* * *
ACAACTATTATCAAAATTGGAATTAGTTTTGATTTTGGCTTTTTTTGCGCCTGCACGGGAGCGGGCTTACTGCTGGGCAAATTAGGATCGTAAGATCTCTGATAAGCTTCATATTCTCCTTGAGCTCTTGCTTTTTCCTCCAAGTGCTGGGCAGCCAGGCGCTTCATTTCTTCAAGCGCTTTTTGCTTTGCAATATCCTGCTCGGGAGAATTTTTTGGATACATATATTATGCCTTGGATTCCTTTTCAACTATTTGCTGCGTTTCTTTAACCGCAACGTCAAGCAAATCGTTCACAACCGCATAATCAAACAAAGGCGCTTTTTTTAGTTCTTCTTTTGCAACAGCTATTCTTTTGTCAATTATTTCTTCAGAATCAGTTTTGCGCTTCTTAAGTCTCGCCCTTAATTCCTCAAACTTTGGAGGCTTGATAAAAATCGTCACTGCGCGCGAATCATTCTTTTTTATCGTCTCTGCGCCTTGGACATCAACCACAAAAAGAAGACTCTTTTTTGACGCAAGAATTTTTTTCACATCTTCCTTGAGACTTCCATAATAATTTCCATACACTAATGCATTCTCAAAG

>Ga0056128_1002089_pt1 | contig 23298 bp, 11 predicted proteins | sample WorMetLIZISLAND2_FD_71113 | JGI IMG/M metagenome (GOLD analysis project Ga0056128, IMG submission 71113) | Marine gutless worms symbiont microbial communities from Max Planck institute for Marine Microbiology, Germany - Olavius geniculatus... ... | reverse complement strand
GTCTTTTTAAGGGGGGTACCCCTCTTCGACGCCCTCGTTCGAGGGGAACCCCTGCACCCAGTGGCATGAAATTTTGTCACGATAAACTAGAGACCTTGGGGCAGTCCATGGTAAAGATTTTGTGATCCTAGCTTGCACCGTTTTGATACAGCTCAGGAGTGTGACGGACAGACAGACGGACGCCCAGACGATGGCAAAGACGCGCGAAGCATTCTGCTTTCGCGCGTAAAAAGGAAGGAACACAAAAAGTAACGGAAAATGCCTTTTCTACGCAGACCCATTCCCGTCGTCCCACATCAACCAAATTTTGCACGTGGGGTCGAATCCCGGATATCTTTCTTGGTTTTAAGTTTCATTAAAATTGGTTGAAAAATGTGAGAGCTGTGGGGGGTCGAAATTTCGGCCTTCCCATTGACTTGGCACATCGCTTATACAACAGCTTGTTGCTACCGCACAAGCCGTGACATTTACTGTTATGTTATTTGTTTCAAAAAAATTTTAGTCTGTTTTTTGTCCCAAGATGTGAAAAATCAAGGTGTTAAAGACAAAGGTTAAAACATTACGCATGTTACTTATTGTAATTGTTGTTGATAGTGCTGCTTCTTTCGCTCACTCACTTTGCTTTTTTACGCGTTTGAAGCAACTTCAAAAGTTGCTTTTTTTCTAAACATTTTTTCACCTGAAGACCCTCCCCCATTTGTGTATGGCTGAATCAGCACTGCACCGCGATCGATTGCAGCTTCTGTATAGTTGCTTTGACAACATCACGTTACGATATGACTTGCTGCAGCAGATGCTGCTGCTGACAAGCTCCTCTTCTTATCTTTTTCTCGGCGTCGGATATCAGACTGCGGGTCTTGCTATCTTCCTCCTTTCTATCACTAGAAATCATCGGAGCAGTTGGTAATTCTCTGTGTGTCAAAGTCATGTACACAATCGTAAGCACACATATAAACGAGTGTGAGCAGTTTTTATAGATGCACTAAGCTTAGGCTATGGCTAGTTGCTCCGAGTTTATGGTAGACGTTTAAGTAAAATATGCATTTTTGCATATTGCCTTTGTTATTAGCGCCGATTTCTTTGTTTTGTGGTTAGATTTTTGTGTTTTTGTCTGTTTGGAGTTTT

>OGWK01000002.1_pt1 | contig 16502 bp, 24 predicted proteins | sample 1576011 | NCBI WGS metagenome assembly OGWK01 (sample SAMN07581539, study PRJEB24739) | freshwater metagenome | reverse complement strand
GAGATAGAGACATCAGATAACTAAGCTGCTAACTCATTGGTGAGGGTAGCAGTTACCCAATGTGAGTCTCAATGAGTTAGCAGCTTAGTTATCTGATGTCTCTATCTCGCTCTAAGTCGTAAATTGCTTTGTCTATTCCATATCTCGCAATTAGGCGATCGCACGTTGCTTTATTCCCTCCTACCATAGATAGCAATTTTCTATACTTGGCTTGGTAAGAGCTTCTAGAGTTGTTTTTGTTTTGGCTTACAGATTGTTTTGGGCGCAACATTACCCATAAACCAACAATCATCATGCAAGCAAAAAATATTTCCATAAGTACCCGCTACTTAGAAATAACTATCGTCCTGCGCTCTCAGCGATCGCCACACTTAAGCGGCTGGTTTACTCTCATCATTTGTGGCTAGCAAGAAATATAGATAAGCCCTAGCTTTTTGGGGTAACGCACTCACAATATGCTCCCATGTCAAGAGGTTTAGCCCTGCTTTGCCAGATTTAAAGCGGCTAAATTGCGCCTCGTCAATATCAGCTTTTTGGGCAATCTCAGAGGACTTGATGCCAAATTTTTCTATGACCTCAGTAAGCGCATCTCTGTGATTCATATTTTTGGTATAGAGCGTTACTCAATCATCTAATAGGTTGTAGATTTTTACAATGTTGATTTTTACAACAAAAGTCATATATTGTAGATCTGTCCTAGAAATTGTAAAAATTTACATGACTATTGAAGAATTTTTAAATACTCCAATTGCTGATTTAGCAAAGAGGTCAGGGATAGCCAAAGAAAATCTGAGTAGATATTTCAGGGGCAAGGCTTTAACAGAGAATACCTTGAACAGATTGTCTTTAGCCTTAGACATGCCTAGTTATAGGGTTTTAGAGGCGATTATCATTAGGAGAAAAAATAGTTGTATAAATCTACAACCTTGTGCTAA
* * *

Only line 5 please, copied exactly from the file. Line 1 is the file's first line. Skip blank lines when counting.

GAGATAGAGACATCAGATAACTAAGCTGCTAACTCATTGGTGAGGGTAGCAGTTACCCAATGTGAGTCTCAATGAGTTAGCAGCTTAGTTATCTGATGTCTCTATCTCGCTCTAAGTCGTAAATTGCTTTGTCTATTCCATATCTCGCAATTAGGCGATCGCACGTTGCTTTATTCCCTCCTACCATAGATAGCAATTTTCTATACTTGGCTTGGTAAGAGCTTCTAGAGTTGTTTTTGTTTTGGCTTACAGATTGTTTTGGGCGCAACATTACCCATAAACCAACAATCATCATGCAAGCAAAAAATATTTCCATAAGTACCCGCTACTTAGAAATAACTATCGTCCTGCGCTCTCAGCGATCGCCACACTTAAGCGGCTGGTTTACTCTCATCATTTGTGGCTAGCAAGAAATATAGATAAGCCCTAGCTTTTTGGGGTAACGCACTCACAATATGCTCCCATGTCAAGAGGTTTAGCCCTGCTTTGCCAGATTTAAAGCGGCTAAATTGCGCCTCGTCAATATCAGCTTTTTGGGCAATCTCAGAGGACTTGATGCCAAATTTTTCTATGACCTCAGTAAGCGCATCTCTGTGATTCATATTTTTGGTATAGAGCGTTACTCAATCATCTAATAGGTTGTAGATTTTTACAATGTTGATTTTTACAACAAAAGTCATATATTGTAGATCTGTCCTAGAAATTGTAAAAATTTACATGACTATTGAAGAATTTTTAAATACTCCAATTGCTGATTTAGCAAAGAGGTCAGGGATAGCCAAAGAAAATCTGAGTAGATATTTCAGGGGCAAGGCTTTAACAGAGAATACCTTGAACAGATTGTCTTTAGCCTTAGACATGCCTAGTTATAGGGTTTTAGAGGCGATTATCATTAGGAGAAAAAATAGTTGTATAAATCTACAACCTTGTGCTAA